The Department of Homeland Security (DHS) has partnered with the Virginia Office of the Attorney General to combat human trafficking, an egregious form of modern-day slavery involving the exploitation of children and adults for a labor or commercial sex purpose.
DHS’s Blue Campaign aims to combat human trafficking through enhanced public awareness, training, victim assistance, and law enforcement investigations.
Through this new partnership, the Virginia Office of the Attorney General will provide Blue Campaign training and materials throughout the Commonwealth to raise public consciousness of the indicators of human trafficking and how to report suspected cases.
“The Blue Campaign is honored to work alongside the Virginia Office of the Attorney General,” said Blue Campaign Chair Maria Odom. “Partnerships like this are important to our efforts to combat human trafficking in the United States and in our communities, because no one fights human trafficking alone.”
The Attorney General’s Office will also host joint trainings throughout the Commonwealth for law enforcement, school administrators, Child Protective Services employees, and the general public on recognizing the signs of human trafficking.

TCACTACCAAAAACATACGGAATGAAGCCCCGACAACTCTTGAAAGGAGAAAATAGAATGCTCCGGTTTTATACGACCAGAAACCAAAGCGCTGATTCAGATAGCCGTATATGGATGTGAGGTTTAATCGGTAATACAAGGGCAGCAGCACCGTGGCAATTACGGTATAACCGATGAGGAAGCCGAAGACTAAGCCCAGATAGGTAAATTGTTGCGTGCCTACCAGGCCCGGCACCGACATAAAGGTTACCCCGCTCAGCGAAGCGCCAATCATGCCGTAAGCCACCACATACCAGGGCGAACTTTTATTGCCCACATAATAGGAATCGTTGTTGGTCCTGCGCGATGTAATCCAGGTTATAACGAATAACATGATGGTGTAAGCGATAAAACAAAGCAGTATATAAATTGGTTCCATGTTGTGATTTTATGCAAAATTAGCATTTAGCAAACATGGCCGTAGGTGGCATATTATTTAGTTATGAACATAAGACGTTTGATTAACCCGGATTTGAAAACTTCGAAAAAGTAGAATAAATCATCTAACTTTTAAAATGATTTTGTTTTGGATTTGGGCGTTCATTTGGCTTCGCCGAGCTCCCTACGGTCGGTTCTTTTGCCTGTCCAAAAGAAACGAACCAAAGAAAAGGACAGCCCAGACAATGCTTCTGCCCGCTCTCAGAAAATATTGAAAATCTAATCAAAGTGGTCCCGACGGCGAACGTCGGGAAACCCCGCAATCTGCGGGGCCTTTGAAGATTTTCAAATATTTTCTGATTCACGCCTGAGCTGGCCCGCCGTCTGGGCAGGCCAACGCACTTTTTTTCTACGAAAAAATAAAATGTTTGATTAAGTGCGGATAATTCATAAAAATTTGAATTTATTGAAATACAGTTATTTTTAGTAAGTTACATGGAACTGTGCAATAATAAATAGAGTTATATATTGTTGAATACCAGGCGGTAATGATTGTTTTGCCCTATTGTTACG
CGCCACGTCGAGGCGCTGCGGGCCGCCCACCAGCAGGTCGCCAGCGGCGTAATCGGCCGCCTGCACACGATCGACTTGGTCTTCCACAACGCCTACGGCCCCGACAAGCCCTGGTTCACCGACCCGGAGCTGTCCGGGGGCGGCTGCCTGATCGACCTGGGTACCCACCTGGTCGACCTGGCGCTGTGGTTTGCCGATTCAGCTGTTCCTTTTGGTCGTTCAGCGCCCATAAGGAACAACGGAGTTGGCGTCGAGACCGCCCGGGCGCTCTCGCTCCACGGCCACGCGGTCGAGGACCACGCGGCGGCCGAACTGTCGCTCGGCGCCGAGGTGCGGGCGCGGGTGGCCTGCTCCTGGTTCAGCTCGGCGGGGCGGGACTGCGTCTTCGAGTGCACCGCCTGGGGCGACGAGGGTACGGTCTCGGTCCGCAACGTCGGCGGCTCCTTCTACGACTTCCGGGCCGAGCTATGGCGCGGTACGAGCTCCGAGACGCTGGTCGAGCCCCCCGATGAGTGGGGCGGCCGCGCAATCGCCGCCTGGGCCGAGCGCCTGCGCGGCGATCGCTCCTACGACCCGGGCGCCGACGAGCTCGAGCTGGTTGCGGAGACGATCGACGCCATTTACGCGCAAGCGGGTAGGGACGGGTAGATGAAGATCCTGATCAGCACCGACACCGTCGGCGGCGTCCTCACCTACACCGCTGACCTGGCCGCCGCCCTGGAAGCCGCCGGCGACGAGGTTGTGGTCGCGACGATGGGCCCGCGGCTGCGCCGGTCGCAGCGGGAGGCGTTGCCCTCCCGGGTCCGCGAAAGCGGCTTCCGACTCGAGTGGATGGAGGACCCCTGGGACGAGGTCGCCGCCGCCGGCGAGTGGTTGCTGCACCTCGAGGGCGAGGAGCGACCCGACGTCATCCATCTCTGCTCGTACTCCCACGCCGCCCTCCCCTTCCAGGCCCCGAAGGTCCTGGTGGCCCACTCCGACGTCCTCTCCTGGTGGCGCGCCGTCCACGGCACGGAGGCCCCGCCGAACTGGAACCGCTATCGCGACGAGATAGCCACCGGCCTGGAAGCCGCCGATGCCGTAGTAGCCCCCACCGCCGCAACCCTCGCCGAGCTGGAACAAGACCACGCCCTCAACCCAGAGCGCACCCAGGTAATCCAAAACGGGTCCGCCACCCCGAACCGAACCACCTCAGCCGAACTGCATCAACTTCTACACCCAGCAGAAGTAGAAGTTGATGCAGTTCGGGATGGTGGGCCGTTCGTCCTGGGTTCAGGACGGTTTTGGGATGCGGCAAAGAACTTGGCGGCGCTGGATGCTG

“I think this partnership with DHS and the Blue Campaign is going to take our efforts to the next level. This collaboration is going to allow us to provide even more sophisticated and powerful tools and resources to not only law enforcement, but community members around Virginia who want to get engaged in the fight,” said Attorney General Mark Herring.
Human trafficking is the fastest growing business of organized crime. Estimates put the number of domestic and international human trafficking victims in the millions, mostly females and children enslaved in the commercial sex industry for little or no money, according to the Federal Bureau of Investigation.
Earlier this year, DHS’s Office of the Inspector General (OIG) released an alarming report revealing that human traffickers are exploiting the US visa process to smuggle victims into the country. Data from 2005 to 2014 indicates that work and fiancé visas were the predominant means by which more than half of the human traffickers known to federal law enforcementlegally smuggled victims into the United States.
As Homeland Security Today previously reported, fiancé visas are used to lure human trafficking victims to the United States as part of marriage fraud schemes. The traffickers confiscate the victims’ passports and often subject them to psychological and physical abuse, such as forced sex and/or forced labor.
Federal resources play a critical role in helping law enforcement to combat human trafficking and Blue campaign partnerships are an important part of these efforts.
In the last year, the Blue Campaign also established partnerships with the South Carolina Office of the Attorney General and the District of Columbia Office of Human Rights. Other partnerships have included teaming up with TravelCenters of America, North Dakota Public Health Association, Amtrak, several foreign governments, and the National League of Cities, to name a few.